That musical scene nurtured Myers' talent by way of the music program with the Upper Arlington public schools and institutions like the Columbus Symphony Orchestra, with its extensive youth orchestras program.
"I grew up playing with the Columbus Symphony Youth Orchestras and going to as many Columbus Symphony concerts as possible, and I ended up studying with a few members of the Columbus Symphony. And just to get to see them perform week after week and having that experience, I think, is irreplaceable," Myers said.
And the Columbus music scene also gave Myers opportunities to foster what have become enduring friendships with other musicians. Myers shared a music stand with VIVO Music Festival co-founder Siwoo Kim during their youth orchestra days. Myers and VIVO Festival co-founder Jack Stulz – friends since fourth grade – carpooled to school every day during their years at Upper Arlington High School.
"Just to have musicians that are serious, like myself, in wanting to pursue the career was also very helpful, and I'm very glad for that," Myers said.
On the eve of the VIVO Music Festival’s opening concert, Myers says he looks forward to performing with his Columbus friends, and to experiencing, once again, the special feeling Columbus classical music audiences bring with them.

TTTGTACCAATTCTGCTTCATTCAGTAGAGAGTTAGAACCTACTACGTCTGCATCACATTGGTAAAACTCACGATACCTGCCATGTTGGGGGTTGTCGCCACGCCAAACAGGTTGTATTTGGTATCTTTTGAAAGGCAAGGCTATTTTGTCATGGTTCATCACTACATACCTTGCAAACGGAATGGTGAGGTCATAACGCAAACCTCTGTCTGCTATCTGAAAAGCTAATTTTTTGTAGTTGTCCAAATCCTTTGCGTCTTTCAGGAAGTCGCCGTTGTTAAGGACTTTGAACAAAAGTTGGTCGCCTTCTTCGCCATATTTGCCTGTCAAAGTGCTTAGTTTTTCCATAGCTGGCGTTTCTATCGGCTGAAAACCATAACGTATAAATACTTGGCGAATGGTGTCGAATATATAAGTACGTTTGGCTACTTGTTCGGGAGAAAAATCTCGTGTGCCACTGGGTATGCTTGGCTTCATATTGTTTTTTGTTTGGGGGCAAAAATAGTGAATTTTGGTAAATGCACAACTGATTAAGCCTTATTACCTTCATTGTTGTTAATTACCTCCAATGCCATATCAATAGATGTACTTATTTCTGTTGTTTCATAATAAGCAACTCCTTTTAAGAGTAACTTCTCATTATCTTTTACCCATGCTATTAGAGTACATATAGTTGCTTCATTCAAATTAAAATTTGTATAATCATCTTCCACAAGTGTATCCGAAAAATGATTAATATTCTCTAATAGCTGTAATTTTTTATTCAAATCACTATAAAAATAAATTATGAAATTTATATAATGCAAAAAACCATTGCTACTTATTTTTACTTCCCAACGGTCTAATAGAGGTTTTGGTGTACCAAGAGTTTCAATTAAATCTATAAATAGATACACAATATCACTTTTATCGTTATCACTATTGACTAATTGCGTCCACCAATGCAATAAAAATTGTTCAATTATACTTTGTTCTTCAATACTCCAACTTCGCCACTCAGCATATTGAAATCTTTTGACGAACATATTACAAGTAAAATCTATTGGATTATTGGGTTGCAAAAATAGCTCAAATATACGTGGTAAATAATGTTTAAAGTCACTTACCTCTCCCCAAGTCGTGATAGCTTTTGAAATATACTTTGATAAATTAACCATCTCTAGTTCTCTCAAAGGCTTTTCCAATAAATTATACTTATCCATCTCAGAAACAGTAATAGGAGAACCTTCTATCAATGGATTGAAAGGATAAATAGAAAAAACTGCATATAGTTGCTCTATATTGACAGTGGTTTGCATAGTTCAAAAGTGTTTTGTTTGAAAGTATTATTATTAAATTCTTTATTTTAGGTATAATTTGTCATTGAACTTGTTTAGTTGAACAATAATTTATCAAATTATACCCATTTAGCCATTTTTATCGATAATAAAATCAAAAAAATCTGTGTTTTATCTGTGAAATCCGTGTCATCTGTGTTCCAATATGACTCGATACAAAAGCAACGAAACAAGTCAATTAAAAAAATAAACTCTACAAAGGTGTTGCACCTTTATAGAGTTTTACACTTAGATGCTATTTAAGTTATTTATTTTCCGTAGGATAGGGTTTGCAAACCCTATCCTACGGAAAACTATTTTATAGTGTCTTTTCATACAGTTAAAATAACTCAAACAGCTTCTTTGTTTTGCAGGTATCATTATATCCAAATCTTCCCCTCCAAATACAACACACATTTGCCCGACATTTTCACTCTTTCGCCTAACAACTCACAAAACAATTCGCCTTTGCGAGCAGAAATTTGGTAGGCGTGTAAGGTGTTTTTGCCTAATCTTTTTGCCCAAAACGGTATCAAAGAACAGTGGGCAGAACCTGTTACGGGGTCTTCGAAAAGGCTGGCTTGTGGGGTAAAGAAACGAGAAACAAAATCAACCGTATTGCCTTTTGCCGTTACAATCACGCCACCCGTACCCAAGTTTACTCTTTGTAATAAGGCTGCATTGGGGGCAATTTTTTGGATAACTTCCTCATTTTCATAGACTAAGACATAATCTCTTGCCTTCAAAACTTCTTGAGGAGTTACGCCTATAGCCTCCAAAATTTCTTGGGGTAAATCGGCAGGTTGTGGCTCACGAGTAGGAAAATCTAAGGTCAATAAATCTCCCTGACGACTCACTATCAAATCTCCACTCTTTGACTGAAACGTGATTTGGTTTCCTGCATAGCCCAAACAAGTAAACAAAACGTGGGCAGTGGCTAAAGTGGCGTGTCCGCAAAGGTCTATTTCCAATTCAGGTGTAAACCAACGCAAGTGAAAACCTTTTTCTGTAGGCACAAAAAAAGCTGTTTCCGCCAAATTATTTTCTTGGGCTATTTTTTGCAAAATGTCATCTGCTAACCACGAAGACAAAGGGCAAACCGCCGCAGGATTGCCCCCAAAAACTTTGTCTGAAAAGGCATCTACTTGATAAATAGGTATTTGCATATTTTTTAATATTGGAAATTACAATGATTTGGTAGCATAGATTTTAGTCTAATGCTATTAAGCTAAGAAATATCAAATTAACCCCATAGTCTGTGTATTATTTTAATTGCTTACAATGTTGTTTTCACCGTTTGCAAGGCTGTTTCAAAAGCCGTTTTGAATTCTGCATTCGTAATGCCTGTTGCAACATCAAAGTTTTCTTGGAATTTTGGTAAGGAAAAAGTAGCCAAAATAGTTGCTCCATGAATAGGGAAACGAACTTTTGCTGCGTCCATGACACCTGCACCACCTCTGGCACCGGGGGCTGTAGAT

"Whenever I've performed in Columbus the audience always feels like they're supporting you and cheering you on," Myers said. "It's a very positive environment to perform in. And when you have such a positive work environment and performing environment, special things can happen."
Nate West, double bass
"Columbus, to me, has so much to offer for classical musicians," said double bassist Nate West. "I think it's actually something that a lot of people in Columbus don't realize."
As West, a graduate of Upper Arlington High School and Philadelphia's Curtis Institute of Music, prepares start his new job with the Washington National Opera Orchestra at the Kennedy Center next month, he says Columbus was second to none in giving him opportunities to grow as an artist.